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Aretha Franklin’s wills problems persist

| Aug 22, 2019 | Wills

Aretha Franklin left an unbelievable musical legacy, but her estate may be remembered for the problems caused by poor planning. A contentious will contest was on display at recent Oakland County probate hearing.

In a 3-hour complex and contentious hearing involving nine attorneys, the judge asserted more control and placed the estate’s administration under judicial administration. The court will play a significant role with many decisions such as the sale of its property. Ms. Franklin’s niece will continue to serve the estate’s personal representative.

The judge also granted approval of a handwriting expert to examine three wills that may have been drafted by Franklin found in her home earlier this year. The expert, hired by her son, testified that he will need to analyze the documents with equipment such as a microscope and electrostatic device.

Relatives continued to contest the appointment or scope of authority of the estate’s current executor during the hearing. There were claims that she did not provide current information or documents about the estate.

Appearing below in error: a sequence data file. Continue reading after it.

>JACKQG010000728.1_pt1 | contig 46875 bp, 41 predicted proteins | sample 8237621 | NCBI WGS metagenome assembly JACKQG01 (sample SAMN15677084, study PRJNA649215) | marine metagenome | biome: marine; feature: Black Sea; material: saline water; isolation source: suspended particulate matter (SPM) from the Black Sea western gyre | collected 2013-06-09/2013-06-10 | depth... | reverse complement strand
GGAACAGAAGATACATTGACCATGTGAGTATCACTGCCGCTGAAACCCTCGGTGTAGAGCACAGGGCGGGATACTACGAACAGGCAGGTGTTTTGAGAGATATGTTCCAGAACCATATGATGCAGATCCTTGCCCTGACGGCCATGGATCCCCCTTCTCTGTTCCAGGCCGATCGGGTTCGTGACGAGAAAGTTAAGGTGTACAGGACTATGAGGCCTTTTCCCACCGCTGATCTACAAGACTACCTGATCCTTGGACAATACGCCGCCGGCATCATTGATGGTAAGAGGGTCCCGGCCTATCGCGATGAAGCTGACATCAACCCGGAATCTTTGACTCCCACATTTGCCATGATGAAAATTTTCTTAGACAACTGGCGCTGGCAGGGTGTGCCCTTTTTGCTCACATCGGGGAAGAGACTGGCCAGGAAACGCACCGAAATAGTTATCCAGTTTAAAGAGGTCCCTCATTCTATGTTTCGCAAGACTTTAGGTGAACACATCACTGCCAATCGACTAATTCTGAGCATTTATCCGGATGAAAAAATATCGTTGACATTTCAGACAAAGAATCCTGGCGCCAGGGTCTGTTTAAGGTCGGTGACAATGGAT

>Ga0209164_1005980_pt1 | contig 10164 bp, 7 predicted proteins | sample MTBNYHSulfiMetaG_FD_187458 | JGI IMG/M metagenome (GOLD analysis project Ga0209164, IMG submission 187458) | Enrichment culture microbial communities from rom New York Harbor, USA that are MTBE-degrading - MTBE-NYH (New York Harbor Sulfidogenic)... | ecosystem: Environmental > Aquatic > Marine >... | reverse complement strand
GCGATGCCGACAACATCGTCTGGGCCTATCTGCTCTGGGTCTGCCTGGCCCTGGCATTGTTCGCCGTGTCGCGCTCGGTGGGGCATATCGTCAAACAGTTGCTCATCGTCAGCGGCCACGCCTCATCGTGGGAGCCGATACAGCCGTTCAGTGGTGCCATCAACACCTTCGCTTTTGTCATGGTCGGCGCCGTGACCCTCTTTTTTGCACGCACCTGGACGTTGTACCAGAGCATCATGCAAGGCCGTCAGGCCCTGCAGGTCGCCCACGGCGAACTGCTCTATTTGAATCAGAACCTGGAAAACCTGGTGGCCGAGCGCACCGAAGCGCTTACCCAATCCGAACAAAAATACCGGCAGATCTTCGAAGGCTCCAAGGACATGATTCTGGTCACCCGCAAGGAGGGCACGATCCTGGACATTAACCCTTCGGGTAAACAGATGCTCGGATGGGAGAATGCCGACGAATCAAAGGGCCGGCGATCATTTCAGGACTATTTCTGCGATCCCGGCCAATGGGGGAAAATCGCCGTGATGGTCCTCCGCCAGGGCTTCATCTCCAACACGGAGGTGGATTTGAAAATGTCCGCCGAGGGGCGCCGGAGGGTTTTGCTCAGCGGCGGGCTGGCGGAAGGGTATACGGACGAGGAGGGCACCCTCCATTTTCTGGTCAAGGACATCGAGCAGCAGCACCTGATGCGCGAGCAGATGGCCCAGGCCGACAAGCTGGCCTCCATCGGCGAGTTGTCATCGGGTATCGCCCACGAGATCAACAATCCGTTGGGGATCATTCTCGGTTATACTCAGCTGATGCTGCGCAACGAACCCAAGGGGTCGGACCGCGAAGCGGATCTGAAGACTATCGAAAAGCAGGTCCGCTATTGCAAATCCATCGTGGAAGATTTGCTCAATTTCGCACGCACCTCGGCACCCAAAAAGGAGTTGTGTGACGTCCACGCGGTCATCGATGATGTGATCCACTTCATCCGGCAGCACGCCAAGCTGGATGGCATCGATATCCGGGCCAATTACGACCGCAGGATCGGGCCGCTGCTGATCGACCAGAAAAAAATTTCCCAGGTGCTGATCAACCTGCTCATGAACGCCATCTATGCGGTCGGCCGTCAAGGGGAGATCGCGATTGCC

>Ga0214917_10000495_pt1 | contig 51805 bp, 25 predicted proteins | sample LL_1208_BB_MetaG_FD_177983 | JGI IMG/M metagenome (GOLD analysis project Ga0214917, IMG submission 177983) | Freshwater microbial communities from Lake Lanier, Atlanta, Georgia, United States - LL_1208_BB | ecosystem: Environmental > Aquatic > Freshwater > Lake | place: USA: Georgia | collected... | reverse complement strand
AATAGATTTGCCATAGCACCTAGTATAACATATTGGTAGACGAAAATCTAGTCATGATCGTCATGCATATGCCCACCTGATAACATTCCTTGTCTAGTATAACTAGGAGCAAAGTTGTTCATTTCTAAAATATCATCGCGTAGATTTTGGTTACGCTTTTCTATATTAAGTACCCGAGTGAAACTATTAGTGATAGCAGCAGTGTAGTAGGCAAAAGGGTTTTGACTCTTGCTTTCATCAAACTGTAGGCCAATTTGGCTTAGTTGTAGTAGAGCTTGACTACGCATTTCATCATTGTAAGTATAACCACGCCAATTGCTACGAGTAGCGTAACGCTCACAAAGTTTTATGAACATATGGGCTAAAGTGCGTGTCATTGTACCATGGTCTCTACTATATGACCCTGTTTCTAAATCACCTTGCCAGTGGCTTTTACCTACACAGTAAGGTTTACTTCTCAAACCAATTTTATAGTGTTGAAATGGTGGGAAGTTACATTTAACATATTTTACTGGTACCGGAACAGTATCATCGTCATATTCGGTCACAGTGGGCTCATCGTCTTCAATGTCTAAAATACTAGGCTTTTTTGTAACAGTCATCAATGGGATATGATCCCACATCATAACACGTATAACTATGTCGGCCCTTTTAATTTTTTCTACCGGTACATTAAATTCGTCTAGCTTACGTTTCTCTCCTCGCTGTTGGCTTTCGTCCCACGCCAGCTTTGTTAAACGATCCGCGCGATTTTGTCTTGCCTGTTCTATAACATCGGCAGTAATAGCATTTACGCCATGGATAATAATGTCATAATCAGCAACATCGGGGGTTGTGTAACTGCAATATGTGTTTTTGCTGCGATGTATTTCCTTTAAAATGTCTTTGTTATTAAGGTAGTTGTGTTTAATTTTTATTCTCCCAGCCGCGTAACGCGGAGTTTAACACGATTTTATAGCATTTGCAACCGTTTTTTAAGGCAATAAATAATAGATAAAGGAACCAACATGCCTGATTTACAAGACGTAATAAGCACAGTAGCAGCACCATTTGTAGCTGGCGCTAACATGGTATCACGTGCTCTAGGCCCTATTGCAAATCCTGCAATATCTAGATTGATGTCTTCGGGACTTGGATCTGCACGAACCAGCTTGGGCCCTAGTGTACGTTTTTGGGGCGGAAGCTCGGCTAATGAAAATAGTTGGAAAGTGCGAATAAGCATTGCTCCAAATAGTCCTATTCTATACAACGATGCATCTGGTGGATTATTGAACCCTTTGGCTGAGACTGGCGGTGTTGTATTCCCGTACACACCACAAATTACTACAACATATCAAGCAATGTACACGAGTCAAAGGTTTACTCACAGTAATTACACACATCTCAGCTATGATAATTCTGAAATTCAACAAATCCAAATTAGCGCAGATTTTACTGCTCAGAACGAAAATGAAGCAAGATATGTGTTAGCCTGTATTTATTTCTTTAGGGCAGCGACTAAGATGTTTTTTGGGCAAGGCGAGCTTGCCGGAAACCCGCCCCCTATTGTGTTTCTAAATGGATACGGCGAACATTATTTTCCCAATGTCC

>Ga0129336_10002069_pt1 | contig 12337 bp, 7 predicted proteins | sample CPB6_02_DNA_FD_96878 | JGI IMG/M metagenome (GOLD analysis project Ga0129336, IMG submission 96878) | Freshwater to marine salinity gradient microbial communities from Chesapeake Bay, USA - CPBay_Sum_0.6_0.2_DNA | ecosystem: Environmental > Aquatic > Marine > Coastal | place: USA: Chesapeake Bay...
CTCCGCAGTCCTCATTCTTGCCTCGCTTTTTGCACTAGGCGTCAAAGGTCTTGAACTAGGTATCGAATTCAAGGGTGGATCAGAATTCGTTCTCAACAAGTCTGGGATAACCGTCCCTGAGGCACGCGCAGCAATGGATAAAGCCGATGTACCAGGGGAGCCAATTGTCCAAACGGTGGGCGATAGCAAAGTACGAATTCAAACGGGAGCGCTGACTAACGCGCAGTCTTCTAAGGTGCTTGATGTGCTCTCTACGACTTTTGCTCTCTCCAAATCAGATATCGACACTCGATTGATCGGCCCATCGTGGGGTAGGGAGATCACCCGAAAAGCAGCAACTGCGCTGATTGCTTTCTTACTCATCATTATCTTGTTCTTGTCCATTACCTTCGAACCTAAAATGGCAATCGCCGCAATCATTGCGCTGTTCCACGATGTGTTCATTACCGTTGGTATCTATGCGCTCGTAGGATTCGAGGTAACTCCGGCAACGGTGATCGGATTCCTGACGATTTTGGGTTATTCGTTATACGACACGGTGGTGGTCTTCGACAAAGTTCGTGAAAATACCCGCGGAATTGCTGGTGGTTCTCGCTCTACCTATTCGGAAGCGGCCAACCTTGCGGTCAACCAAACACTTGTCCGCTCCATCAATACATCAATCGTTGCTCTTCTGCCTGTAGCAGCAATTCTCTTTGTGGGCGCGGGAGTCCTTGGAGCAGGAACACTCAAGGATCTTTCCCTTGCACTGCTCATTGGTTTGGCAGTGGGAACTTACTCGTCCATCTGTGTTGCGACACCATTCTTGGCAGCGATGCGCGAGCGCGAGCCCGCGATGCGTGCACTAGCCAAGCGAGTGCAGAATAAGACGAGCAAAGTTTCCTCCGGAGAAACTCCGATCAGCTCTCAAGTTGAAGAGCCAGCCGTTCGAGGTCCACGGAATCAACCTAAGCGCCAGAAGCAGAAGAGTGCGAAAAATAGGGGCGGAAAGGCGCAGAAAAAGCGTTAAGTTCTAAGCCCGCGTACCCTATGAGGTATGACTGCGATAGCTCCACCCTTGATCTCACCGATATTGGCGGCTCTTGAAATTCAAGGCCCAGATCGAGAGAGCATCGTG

The executor was defended through arguments that she had to deal with a difficult situation left by a singer who never used an accounting system. There were claims that Ms. Franklin even kept $750,000 in uncashed checks in her purse for months. The IRS also filed suit and there may be other possible creditor claims.

Other revelations came out at the hearing. Over $350,000 was distributed by the estate to her four sons and $178,000 was stolen from Franklin through bank fraud before her death in August of 2018. The estate earned $1.1 million from the gospel documentary “Amazing Grace.”

But, negotiations over a planned movie starring Jennifer Hudson stalled over price. There have been other offers made for Ms. Franklin’s property and discussions about a museum display in Detroit. Former President Barack Obama asked for the hat worn by the singer at his first inauguration.

Non-celebrities can avoid financial and legal problems for their family by engaging in estate planning and executing important documents. An attorney can help with this planning and draft these documents.

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